Those overseeing sizeable transactions within the UK were dealt a deadening blow today, as the system used by Britainís central bank to process and transfer large amounts of money suffered a technical glitch rendering it defunct from around 6am this morning.
The Bank of England announced that their ëReal Time Gross Settlement Payment Systemí (RTGS), which processes large payments between banks, had been suspended. Given RTGSí average daily rate of £277bn in processed cash transfers, this is alarming news indeed for financiers and businesses alike.
In one of its online publications, the BoE described RTGS as fulfilling a "vital role in the safe functioning of the UK financial system and in fulfilling the Bankís core purposes maintaining monetary and financial stability".
However, the Bank have released a statement insisting that the largest payments will be carried out manually and that all payments yet to be transferred will be by close of play on Monday, as the system can function at a high level when it comes back online.
Britainís largest lenders and individuals unlucky enough to be purchasing or selling a property are the entities most likely to be affected by the settlement agentís failure, whilst those fretting over direct debits and standing orders can rest easy as these are regulated by an alternate system. Banks were notified shortly after 6am, and the BoE made the technical error public a short time after 11am this morning.
The ëChaps Systemí, as the Clearing House Automated Payment System is colloquially known, processes 92% of bank-bank transactions and is also the prevalent system in the administering of expensive transactions, such as property purchase.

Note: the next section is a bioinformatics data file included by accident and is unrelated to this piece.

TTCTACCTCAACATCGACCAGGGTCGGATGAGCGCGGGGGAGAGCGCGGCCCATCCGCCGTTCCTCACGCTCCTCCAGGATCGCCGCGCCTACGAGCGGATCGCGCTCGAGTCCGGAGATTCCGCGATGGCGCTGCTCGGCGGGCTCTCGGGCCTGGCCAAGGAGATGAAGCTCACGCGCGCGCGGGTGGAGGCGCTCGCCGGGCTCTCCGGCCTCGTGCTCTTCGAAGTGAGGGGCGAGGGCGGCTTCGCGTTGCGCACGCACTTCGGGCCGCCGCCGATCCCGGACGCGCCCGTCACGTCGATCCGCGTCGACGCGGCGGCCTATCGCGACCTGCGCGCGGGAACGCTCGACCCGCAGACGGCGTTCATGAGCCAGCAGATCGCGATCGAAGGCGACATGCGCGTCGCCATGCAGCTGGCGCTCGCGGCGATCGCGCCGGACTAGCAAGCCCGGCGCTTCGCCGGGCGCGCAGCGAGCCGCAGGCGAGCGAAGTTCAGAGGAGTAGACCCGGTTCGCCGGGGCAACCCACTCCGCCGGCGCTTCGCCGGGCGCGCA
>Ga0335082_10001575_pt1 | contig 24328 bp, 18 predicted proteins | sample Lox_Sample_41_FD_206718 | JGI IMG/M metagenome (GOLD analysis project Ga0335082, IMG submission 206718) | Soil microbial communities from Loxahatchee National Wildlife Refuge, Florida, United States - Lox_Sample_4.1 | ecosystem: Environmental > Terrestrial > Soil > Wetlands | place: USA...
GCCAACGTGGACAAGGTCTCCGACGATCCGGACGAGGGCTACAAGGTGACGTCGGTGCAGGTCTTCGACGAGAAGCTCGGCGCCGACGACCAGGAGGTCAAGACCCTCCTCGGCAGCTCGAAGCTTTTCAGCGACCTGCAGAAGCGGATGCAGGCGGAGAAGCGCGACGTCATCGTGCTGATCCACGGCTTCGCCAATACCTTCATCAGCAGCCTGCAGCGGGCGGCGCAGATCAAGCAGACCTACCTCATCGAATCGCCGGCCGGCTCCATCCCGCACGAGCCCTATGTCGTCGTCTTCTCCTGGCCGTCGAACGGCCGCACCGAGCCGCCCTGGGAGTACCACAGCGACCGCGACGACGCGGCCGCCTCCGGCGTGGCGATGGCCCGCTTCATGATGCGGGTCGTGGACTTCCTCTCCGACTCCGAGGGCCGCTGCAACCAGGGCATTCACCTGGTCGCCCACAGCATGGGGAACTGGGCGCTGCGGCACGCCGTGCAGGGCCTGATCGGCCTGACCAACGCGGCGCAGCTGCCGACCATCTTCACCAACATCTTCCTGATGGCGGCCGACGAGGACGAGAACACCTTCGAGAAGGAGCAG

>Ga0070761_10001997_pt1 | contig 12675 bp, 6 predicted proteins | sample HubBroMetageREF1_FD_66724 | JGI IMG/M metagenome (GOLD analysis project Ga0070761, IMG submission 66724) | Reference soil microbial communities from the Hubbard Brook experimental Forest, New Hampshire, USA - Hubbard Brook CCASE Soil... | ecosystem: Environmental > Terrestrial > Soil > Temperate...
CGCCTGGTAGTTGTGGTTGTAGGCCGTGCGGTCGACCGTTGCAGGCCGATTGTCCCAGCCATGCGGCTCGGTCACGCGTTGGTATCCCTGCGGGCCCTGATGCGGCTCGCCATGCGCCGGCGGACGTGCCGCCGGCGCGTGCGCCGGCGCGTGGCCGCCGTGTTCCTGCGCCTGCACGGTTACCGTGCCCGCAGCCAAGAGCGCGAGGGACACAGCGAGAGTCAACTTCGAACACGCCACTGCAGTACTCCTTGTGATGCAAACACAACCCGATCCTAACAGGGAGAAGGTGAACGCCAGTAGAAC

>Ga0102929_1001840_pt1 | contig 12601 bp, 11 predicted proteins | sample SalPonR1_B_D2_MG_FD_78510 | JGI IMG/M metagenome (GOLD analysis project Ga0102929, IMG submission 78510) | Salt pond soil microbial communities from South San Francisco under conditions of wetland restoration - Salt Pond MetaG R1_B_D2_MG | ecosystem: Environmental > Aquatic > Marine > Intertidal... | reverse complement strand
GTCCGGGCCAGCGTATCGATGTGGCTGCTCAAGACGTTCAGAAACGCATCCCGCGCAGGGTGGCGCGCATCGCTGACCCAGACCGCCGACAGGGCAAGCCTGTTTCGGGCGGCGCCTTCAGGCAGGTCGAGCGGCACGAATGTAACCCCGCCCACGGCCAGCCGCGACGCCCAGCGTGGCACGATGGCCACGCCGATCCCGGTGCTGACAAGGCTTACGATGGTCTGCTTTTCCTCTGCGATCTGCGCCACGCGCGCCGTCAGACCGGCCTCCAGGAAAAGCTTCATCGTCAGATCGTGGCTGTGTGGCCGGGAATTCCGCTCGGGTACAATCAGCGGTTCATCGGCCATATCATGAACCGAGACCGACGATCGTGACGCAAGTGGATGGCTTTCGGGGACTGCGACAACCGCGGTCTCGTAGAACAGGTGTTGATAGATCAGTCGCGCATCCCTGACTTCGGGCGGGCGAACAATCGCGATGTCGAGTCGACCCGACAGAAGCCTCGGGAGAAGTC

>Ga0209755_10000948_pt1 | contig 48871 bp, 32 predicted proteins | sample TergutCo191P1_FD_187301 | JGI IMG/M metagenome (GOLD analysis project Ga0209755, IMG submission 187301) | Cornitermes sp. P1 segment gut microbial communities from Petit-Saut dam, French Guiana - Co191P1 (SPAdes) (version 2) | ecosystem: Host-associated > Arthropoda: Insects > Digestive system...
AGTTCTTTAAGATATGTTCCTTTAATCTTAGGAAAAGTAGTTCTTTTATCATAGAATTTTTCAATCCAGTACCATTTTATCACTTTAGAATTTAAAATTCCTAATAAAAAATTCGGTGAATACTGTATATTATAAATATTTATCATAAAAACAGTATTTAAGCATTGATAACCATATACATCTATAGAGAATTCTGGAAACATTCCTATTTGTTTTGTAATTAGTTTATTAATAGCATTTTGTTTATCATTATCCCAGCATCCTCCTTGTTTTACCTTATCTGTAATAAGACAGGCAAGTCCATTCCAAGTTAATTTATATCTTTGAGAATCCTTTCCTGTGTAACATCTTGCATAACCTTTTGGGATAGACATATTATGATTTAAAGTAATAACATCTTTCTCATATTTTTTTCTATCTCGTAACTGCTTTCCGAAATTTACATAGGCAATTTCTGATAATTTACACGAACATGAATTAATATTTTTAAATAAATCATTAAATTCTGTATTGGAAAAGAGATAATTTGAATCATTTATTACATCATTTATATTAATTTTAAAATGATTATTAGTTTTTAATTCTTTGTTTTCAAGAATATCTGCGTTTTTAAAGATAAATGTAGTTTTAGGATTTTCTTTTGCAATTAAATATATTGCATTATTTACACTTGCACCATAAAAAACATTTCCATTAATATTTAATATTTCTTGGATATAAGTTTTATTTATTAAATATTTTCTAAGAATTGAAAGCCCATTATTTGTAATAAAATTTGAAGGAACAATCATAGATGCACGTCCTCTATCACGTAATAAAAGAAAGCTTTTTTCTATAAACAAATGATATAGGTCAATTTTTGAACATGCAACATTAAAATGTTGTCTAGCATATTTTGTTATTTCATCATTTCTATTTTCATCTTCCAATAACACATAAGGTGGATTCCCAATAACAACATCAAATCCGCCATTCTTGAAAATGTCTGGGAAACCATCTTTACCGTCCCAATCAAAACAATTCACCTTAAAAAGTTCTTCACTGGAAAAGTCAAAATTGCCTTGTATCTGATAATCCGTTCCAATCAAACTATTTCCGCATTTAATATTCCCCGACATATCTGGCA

Phil Kenworthy, managing director of Chaps, said the system was currently unable to process any payments. ìChaps is liaising with the Bank of England, which is working hard to resolve the issue ñ which means payments submitted today will be processed. Chaps will be extending its operational day to enable its participants to submit and receive Chaps payment instructions later than normal,î he said.
ìThe Bank of England has identified a technical issue related to some routine maintenance of the RTGS payment system and has paused settlement while we resolve it,î a statement from the Bank said.
ìWe are working to address this issue as quickly as possible, and restart the RTGS payment system in a controlled manner. The most important payments are being made manually and we can reassure the public that all payments made today will be processed.î
RTGS is also deployed by leading payment system, CREST, which handles shares-related and bonds-related transactions. Despite the BoEís technical difficulties, CREST is believed to be unaffected. Euroclear, the body which owns CREST, released a statement saying:
"Euroclear is monitoring the current technical issue with the RTGS system at the Bank of England. We are working closely with the BoE and if necessary will extend our own operational deadlines, to ensure that all settlement and payment instructions will be processed today."
Chaps will function beyond its usual closing time of 4pm in order for the dayís quota of transactions to be completed.
Todayís debacle marks a forgettable episode for the Bank of England, with critics lamenting it as a central bankís worst nightmare. Customers awaiting payments or wondering where their expected funds are from a transaction ought to contact their lender immediately.